In his mid-term review of the Digital Single Market Strategy, Andrus Ansip identified the key outstanding issues in creating a European Digital Single Market.

What’s the issue?

The Digital Single Market (DSM) initiative was launched by the European Commission two years ago. Since that time, the EC has delivered 35 legislative proposals and policy initiatives. The focus is now on obtaining political agreement with the European Parliament and Council to finalise proposals, particularly on updated EU telecoms rules and in relation to the consumer protection proposals which have not seen significant progress.

What’s the development?

As part of its mid-term review, the Commission also highlighted three key areas where further EU action is needed:

  • The data economy - the Commission will propose a legislative initiative on the cross-border free flow of non-personal data in autumn 2017, and an initiative on accessibility and reuse of public and publicly funded data in spring 2018. The intention is to prevent Member States from restricting free movement of non-personal data subject to exceptions (in the same way that it is prevented in relation to personal data) and to improve the access and reuse of public and publicly funded data, for example in the areas of public transport and utilities. The Commission is also intending to continue its work on liability and other emerging data issues such as ownership of non-personal data;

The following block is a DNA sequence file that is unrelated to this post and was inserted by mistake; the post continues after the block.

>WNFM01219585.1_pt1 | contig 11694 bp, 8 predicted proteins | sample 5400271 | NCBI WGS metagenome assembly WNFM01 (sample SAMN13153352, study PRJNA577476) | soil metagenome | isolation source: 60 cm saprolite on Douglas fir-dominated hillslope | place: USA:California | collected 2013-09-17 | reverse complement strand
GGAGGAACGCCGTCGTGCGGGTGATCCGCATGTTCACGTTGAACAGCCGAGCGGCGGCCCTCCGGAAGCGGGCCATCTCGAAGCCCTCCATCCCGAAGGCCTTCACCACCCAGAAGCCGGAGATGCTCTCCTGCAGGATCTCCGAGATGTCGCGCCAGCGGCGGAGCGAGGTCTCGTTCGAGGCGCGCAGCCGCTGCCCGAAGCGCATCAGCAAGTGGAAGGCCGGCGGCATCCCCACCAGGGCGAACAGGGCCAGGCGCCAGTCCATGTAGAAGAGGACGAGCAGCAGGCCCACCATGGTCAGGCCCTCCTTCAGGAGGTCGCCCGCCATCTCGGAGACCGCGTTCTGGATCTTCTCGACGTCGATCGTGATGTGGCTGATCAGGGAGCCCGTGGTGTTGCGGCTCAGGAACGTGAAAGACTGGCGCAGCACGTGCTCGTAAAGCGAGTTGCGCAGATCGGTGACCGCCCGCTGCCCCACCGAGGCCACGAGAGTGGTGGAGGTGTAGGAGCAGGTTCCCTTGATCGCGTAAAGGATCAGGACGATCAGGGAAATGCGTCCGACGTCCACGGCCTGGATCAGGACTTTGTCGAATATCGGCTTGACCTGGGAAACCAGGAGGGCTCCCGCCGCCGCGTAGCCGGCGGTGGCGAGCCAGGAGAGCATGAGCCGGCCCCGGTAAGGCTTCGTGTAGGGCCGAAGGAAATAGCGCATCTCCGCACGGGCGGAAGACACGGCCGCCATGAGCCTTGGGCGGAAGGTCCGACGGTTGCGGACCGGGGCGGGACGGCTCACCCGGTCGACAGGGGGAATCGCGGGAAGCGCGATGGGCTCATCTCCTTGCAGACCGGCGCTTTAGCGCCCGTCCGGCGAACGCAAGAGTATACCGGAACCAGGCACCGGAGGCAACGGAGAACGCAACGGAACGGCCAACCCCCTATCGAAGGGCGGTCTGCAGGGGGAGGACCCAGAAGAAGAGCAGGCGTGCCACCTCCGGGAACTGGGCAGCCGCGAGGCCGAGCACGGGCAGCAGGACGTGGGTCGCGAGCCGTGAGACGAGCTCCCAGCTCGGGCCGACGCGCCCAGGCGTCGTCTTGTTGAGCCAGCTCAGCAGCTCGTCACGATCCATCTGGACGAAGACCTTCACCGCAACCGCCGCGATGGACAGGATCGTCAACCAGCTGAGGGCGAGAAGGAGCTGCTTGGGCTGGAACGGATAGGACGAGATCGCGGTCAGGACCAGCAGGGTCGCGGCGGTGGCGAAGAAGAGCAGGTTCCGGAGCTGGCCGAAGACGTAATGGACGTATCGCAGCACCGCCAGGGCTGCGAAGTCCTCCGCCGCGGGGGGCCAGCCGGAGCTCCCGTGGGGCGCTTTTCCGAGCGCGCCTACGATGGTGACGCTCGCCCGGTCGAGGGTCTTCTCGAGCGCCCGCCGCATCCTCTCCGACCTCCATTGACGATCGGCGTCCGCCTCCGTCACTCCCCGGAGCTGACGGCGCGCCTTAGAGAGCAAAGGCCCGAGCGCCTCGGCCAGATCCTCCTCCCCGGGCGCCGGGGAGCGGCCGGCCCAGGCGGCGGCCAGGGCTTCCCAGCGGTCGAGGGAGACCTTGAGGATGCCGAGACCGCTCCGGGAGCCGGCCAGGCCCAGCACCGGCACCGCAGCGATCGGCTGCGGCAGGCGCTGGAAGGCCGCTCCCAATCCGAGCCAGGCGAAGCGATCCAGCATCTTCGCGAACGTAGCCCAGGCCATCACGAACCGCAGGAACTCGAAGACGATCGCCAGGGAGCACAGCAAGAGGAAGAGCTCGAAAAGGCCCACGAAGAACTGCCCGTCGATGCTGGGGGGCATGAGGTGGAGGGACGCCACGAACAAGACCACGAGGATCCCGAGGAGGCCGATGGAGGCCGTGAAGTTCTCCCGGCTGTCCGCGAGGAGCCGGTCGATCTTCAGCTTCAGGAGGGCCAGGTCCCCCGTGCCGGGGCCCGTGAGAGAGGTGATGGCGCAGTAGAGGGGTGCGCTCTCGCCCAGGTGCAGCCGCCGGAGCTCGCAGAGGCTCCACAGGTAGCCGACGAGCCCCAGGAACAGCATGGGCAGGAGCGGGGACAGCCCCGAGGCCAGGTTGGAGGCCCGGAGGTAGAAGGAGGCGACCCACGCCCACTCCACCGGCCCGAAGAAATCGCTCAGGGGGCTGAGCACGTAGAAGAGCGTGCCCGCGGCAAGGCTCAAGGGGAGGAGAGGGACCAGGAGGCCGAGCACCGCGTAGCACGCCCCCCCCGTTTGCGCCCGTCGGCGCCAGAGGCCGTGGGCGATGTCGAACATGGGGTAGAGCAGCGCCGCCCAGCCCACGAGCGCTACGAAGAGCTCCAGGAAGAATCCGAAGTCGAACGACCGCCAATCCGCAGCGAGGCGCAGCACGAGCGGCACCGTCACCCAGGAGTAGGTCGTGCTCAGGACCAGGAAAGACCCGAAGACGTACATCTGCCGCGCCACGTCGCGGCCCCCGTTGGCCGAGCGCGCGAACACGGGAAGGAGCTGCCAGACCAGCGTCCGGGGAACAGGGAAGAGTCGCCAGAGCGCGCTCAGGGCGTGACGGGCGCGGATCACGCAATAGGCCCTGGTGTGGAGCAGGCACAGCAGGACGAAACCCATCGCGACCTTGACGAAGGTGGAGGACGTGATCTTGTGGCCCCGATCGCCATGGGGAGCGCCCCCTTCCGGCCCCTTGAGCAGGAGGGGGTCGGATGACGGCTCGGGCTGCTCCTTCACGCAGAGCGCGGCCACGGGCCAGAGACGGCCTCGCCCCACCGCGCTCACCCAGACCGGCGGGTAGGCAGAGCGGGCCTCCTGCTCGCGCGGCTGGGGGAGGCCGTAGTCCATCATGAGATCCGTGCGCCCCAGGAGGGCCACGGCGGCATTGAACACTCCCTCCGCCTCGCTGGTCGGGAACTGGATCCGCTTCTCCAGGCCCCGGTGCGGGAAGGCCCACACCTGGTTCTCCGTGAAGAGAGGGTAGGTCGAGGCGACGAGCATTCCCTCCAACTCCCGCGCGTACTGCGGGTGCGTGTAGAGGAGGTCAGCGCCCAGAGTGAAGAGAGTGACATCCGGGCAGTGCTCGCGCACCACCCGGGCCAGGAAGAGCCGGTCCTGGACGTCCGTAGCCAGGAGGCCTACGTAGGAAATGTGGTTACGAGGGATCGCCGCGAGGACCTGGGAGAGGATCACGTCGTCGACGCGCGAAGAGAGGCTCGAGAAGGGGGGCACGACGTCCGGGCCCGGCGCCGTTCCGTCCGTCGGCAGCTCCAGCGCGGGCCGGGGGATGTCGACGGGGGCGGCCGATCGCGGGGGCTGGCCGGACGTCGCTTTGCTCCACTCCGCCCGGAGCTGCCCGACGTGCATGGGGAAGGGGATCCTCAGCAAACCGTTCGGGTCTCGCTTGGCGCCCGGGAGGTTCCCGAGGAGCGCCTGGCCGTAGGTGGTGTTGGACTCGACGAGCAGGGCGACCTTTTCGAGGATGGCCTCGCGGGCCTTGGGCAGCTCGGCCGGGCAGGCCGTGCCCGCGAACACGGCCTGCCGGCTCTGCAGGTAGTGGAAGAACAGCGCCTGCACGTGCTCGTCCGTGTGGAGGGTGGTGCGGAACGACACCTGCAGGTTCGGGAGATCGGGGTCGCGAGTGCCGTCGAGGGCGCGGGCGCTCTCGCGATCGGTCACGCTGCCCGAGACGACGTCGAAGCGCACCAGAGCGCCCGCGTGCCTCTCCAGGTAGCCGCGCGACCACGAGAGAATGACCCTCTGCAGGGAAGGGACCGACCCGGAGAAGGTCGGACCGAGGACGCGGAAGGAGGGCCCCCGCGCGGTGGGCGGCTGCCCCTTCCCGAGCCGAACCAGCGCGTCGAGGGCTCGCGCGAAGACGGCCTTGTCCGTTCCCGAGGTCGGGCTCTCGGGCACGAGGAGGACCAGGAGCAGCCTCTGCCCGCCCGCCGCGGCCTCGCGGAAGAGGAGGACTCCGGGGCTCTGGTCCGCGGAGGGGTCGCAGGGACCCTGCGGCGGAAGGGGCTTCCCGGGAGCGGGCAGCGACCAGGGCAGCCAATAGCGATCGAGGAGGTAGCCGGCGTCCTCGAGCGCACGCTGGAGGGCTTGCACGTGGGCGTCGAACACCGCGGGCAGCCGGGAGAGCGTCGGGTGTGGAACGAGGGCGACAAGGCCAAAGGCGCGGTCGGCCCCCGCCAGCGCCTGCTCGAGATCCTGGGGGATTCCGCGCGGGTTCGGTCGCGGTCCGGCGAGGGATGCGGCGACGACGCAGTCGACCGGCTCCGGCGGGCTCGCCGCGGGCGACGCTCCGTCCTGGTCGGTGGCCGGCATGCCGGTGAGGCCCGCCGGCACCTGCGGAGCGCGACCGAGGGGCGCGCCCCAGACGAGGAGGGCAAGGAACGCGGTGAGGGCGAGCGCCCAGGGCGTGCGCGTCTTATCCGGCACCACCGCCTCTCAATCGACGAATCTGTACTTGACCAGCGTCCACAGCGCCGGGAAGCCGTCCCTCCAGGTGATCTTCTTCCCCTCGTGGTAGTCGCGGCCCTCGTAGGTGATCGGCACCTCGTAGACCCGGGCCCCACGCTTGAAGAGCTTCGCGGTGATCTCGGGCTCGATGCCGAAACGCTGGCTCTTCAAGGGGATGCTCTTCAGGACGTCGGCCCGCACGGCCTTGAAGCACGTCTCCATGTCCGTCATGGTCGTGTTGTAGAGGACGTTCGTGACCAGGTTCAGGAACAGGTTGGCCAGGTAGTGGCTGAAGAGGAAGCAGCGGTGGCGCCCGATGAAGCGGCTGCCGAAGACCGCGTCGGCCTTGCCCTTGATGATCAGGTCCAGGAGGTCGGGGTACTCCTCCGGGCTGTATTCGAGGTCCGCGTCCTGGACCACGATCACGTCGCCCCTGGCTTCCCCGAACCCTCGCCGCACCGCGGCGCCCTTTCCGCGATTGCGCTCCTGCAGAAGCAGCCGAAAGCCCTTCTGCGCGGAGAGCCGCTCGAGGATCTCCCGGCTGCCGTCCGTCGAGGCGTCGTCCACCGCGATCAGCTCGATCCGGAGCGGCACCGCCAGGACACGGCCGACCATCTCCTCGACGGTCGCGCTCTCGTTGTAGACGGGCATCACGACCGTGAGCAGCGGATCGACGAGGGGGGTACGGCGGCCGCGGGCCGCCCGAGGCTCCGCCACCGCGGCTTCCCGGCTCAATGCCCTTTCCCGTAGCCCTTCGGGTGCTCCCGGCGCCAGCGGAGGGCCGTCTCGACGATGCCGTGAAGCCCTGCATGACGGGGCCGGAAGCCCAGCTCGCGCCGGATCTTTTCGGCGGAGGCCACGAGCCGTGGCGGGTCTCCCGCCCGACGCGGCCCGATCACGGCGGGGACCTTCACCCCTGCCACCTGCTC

• Cybersecurity - the Commission will review the 2013 EU Cybersecurity Strategy and mandate of the European Union Agency for Network and Information Security (ENISA), to ensure that they are aligned to the new EU-wide framework on cybersecurity and that they are fully equipped to deal with the new challenges that continue to arise. There will also be proposals to introduce certification and labelling for ‘internet of things’ devices to make them more secure;
  • Online platforms - the Commission will prepare legislation to address unfair contractual clauses and trading practices identified in platform-to-business relationships. It is also intending to clarify the position on illegal online hate speech and on the sale of counterfeit goods, as well as developing procedural practices (like notice and take down) around removal of illegal content. The intention is to increase transparency, protect fundamental rights but also to preserve the role of the intermediary in these situations.

For UK businesses, it is unclear how far the newly announced initiatives will progress before the UK exits the EU and, consequently, whether they will become law in the UK. It is, however, likely that all these initiatives will be relevant to the UK given the government’s stated intention to preserve cross-border data flows between the UK and the EU after Brexit, to work with the EU on cybersecurity, and, of course, to continue online trade with the EU.